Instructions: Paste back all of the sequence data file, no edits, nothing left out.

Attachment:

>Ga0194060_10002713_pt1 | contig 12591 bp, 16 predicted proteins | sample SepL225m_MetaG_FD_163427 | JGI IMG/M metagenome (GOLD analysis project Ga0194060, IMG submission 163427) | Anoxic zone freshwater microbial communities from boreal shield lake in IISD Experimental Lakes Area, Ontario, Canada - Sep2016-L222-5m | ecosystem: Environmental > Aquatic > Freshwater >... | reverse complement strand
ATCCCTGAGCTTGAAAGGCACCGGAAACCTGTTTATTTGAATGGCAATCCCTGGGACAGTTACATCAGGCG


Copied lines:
>Ga0194060_10002713_pt1 | contig 12591 bp, 16 predicted proteins | sample SepL225m_MetaG_FD_163427 | JGI IMG/M metagenome (GOLD analysis project Ga0194060, IMG submission 163427) | Anoxic zone freshwater microbial communities from boreal shield lake in IISD Experimental Lakes Area, Ontario, Canada - Sep2016-L222-5m | ecosystem: Environmental > Aquatic > Freshwater >... | reverse complement strand
ATCCCTGAGCTTGAAAGGCACCGGAAACCTGTTTATTTGAATGGCAATCCCTGGGACAGTTACATCAGGCG